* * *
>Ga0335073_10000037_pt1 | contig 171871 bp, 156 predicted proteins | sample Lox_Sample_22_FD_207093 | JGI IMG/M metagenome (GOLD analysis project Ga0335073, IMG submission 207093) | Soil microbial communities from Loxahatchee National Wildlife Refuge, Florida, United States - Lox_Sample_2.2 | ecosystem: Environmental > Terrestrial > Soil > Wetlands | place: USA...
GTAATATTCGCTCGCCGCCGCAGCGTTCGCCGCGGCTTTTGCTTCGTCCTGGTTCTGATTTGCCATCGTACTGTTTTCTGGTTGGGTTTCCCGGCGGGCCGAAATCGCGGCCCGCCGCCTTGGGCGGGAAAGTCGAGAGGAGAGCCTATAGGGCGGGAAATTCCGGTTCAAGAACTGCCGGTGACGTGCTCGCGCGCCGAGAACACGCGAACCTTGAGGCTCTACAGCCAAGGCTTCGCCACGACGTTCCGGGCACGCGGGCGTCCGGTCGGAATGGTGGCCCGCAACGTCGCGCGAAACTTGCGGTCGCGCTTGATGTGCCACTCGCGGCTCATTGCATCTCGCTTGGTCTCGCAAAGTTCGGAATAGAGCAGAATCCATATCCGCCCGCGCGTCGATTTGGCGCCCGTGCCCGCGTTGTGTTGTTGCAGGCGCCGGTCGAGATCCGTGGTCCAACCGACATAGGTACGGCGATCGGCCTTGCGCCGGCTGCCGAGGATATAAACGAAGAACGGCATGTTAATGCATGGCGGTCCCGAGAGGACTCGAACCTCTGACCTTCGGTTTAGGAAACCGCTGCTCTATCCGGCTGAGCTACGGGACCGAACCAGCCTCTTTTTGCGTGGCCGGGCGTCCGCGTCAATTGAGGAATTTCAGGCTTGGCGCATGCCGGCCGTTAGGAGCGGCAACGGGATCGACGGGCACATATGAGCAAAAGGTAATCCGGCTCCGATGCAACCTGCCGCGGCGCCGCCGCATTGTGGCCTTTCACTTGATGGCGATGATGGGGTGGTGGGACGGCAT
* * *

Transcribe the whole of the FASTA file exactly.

>Ga0335073_10000037_pt1 | contig 171871 bp, 156 predicted proteins | sample Lox_Sample_22_FD_207093 | JGI IMG/M metagenome (GOLD analysis project Ga0335073, IMG submission 207093) | Soil microbial communities from Loxahatchee National Wildlife Refuge, Florida, United States - Lox_Sample_2.2 | ecosystem: Environmental > Terrestrial > Soil > Wetlands | place: USA...
GTAATATTCGCTCGCCGCCGCAGCGTTCGCCGCGGCTTTTGCTTCGTCCTGGTTCTGATTTGCCATCGTACTGTTTTCTGGTTGGGTTTCCCGGCGGGCCGAAATCGCGGCCCGCCGCCTTGGGCGGGAAAGTCGAGAGGAGAGCCTATAGGGCGGGAAATTCCGGTTCAAGAACTGCCGGTGACGTGCTCGCGCGCCGAGAACACGCGAACCTTGAGGCTCTACAGCCAAGGCTTCGCCACGACGTTCCGGGCACGCGGGCGTCCGGTCGGAATGGTGGCCCGCAACGTCGCGCGAAACTTGCGGTCGCGCTTGATGTGCCACTCGCGGCTCATTGCATCTCGCTTGGTCTCGCAAAGTTCGGAATAGAGCAGAATCCATATCCGCCCGCGCGTCGATTTGGCGCCCGTGCCCGCGTTGTGTTGTTGCAGGCGCCGGTCGAGATCCGTGGTCCAACCGACATAGGTACGGCGATCGGCCTTGCGCCGGCTGCCGAGGATATAAACGAAGAACGGCATGTTAATGCATGGCGGTCCCGAGAGGACTCGAACCTCTGACCTTCGGTTTAGGAAACCGCTGCTCTATCCGGCTGAGCTACGGGACCGAACCAGCCTCTTTTTGCGTGGCCGGGCGTCCGCGTCAATTGAGGAATTTCAGGCTTGGCGCATGCCGGCCGTTAGGAGCGGCAACGGGATCGACGGGCACATATGAGCAAAAGGTAATCCGGCTCCGATGCAACCTGCCGCGGCGCCGCCGCATTGTGGCCTTTCACTTGATGGCGATGATGGGGTGGTGGGACGGCAT